But this can be countered: research shows that children engaged in outdoor activities on a daily basis develop more pro-environmental behaviours, with positive effects on attitudes towards biodiversity and natural ecosystems.[2] Aurélia’s experience working in nature education in Amsterdam confirms this: by developing programmes of regular experience of nature, a virtuous loop in the relationship between humans and living things is quickly established. Children wonder about the old tree that was cut down and the woodpeckers that used to nest there. With students regularly learning outdoors, the green area next to the school has become part of their daily life and identity. The school organises regular clean-up actions to preserve the outdoor learning opportunities.

This committed attitude towards nature then spreads from the children to their families and to the wider community. One community for example is now fiercely trying to protect a neighbouring park from further land artificialization projects, thereby affirming that the patch of nature they enjoy should not serve as a dumping ground for waste or a place for drug addicts – they see it as a place for families, children, and teachers to enjoy. Hence, when we invest in outdoor education – when we foster authentic human-nature connections in our daily urban lives – we show the city’s policy-makers that we value the ecosystem we belong to.


Young and old alike can reconnect

This observation stretches beyond the biophobia of children: we believe that not only children need to reconnect with urban nature, but also (older) adults. A desk review carried out as part of the ongoing AFECO project in which Sylvia is involved shows how urban green spaces benefit older adults. The project aims to empower older adults to apply affordable, age-friendly, and eco-friendly solutions to their own living environments to help them ‘age in place’, i.e. to keep living in their own homes and in their own local environment and community. The project will develop an open e-learning platform aiming to raise awareness and educate older people, (in)formal caregivers and social workers on the practical adjustments and subsidies that exist (e.g. to install a stair-lift, insulate the home to save energy), and the benefits of and ways of caring for the natural environment, for example by having the tiles removed in their gardens, or getting involved in community gardens.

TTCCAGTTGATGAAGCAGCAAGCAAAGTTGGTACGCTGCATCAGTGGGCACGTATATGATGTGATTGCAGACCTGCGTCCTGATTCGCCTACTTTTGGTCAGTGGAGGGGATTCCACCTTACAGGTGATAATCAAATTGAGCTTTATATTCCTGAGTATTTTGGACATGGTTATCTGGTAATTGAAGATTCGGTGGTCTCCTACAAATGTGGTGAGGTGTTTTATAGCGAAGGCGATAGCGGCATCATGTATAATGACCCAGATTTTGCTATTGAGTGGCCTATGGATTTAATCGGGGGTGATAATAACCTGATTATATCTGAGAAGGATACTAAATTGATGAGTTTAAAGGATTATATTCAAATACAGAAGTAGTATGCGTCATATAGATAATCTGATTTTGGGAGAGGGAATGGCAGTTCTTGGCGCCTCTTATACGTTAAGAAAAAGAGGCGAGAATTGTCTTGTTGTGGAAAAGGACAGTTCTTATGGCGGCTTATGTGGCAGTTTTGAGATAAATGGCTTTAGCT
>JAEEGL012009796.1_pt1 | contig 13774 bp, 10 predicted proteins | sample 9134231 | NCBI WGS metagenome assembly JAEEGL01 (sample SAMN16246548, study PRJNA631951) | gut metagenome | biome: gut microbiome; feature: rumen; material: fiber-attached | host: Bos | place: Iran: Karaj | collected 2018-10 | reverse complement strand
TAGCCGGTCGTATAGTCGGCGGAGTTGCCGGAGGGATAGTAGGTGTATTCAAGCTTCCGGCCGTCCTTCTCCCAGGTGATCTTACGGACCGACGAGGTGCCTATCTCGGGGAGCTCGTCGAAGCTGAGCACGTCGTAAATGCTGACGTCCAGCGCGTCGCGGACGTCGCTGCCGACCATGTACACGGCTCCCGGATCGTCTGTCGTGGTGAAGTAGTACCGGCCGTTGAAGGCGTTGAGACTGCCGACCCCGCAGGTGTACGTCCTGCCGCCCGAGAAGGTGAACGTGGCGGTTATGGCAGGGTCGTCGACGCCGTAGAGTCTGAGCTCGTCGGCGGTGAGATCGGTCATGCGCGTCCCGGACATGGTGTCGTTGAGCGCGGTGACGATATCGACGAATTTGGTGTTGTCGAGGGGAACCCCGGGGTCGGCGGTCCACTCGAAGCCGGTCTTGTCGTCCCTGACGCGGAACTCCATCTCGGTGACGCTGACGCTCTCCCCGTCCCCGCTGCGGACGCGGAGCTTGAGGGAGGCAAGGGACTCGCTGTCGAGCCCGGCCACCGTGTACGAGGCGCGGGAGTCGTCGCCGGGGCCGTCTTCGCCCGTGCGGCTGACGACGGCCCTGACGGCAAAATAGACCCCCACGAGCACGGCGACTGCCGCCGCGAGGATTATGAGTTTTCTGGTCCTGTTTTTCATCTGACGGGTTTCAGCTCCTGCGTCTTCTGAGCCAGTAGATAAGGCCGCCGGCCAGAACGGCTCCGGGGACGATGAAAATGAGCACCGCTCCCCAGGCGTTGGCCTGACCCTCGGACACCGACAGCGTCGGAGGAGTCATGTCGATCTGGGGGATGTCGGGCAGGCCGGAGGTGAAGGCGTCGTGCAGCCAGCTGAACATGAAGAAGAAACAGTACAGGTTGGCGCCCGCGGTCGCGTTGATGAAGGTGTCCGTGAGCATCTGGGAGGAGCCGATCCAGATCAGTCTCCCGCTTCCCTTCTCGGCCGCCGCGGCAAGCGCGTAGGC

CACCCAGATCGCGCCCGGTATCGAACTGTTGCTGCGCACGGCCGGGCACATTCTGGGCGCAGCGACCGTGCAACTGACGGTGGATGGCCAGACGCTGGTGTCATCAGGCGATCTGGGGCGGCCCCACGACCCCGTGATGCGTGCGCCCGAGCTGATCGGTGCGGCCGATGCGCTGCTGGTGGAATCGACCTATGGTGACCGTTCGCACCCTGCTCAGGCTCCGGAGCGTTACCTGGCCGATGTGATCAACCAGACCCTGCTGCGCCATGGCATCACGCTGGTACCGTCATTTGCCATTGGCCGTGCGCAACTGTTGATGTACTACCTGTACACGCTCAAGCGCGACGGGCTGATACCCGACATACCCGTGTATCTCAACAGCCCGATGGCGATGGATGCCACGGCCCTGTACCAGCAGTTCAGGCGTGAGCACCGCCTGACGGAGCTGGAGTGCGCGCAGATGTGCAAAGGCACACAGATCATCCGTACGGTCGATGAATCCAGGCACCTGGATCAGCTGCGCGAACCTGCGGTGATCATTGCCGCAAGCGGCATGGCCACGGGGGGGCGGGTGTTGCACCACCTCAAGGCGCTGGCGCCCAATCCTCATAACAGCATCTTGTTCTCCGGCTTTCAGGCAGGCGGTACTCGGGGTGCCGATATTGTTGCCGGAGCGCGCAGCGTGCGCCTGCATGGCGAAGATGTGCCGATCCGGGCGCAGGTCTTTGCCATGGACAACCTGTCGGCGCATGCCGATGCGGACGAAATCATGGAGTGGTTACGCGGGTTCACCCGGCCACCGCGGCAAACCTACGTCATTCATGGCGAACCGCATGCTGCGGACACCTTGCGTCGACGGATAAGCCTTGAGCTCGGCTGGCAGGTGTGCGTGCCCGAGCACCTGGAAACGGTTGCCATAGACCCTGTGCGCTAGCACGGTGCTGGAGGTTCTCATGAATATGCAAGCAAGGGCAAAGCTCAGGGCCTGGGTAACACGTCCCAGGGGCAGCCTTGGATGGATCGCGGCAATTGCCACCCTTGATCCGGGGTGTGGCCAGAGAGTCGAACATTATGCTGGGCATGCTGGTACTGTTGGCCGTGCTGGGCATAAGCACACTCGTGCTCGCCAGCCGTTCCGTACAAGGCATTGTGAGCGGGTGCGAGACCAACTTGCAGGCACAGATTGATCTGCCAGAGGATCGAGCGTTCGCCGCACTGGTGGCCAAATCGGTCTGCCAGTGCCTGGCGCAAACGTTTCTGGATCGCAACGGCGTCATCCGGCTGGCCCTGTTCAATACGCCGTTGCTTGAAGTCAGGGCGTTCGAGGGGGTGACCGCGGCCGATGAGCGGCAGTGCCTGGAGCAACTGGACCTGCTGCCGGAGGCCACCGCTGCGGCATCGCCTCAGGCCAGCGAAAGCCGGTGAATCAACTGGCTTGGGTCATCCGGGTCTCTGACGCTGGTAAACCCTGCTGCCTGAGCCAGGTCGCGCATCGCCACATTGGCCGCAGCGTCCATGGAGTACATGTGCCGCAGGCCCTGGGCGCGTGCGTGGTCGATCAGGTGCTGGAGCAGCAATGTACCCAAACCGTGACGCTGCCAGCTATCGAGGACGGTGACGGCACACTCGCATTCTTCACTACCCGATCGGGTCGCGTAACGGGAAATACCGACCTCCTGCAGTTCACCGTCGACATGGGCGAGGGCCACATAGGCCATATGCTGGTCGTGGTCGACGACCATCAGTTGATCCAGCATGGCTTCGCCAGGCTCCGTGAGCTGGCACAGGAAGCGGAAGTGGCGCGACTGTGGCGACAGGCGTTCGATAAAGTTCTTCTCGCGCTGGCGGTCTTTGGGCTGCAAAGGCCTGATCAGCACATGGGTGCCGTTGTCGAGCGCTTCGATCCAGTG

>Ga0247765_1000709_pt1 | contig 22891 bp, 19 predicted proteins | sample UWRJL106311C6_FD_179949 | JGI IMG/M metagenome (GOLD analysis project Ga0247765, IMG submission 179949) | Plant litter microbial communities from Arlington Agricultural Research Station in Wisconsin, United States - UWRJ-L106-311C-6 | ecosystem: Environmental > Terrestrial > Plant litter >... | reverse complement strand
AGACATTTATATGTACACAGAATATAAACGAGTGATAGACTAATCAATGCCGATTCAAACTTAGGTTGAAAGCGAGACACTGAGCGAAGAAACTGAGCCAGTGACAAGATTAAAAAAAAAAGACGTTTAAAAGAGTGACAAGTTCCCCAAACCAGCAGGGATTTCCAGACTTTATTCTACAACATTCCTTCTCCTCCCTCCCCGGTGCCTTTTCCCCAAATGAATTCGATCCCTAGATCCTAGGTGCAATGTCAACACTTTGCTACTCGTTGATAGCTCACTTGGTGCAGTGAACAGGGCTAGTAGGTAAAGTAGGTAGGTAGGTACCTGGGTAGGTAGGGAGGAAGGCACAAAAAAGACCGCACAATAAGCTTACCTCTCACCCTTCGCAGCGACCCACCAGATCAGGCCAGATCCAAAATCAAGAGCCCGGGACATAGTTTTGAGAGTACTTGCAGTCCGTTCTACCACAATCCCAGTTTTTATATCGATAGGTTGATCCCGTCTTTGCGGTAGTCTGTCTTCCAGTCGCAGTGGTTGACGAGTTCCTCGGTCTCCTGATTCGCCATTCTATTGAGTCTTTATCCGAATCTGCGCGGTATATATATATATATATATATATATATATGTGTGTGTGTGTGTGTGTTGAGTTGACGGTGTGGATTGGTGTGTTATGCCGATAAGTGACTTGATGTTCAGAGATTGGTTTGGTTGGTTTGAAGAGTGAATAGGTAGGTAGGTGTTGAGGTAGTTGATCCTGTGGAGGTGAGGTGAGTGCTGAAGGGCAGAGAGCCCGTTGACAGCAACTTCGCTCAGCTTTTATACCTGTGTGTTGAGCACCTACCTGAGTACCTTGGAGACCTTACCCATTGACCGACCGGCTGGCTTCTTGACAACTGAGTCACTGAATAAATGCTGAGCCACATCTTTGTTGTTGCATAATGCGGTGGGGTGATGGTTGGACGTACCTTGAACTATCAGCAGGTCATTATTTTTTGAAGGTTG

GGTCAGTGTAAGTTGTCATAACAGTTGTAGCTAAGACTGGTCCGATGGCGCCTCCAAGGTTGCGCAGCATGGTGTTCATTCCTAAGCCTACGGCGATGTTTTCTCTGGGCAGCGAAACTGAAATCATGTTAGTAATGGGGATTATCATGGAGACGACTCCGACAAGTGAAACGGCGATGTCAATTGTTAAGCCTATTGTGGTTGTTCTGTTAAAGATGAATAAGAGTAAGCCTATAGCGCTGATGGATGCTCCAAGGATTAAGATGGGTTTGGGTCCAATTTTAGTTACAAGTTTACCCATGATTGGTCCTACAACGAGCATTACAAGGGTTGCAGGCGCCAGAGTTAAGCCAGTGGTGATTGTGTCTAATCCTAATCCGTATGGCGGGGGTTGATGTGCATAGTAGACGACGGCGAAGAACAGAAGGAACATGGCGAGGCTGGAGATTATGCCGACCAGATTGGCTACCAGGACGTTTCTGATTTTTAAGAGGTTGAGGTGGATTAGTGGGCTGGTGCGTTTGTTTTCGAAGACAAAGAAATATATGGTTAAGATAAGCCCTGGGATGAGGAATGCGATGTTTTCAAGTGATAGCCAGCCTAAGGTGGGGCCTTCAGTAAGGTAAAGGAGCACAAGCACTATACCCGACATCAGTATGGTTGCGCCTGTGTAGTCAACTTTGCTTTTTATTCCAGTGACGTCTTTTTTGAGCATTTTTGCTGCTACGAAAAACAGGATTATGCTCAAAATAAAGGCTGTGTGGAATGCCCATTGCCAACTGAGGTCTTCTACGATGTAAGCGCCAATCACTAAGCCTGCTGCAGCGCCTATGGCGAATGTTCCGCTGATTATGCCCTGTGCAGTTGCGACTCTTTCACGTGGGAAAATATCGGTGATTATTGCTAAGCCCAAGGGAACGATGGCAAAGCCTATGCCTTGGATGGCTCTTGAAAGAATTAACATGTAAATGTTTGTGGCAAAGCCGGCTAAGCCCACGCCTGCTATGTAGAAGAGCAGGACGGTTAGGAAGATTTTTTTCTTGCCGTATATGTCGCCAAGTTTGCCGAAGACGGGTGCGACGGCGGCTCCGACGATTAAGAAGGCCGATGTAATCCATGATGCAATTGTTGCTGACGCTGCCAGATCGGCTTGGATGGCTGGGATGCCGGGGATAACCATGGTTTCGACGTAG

The benefits are shown to be multiple: urban green spaces yield many health benefits, including a longer life expectancy, fewer mental health problems, improved cognitive functioning, and a better mood.[3] Studies have shown that such benefits are particularly important for older adults who often do not have satisfactory alternatives to exercise, socialize, or enjoy nature.

However, the design of parks have long neglected the needs and preferences of older adults.[4] Barriers that prevent older people from using green spaces include poor maintenance, littering, and perceived safety issues. They may also have concerns about inadequate toilet facilities, a lack of seating, and shelter from weather conditions.[5] We believe that these concerns can be addressed by adopting intergenerational design features in which both children and older adults at the very least can enjoy green spaces – preferably together.[6]

To conclude, during this Earth Week 2023, let’s reflect on how each of us can help to ‘invest in our planet’, this year’s theme, by advocating for more and better urban green spaces, especially for children and older adults.



Bixler, R. D., Floyd, M. F., & Hammitt, W. E. (2002). Environmental socialization: Quantitative tests of the childhood play hypothesis. Environment and Behavior, 34(6), 795-818.

Bjerke, T., & Østdahl, T. (2004). Animal-related attitudes and activities in an urban population. Anthrozoös, 17(2), 109-129.

Eagles, P. F., & Muffitt, S. (1990). An analysis of children’s attitudes toward animals. The Journal of Environmental Education, 21(3), 41-44.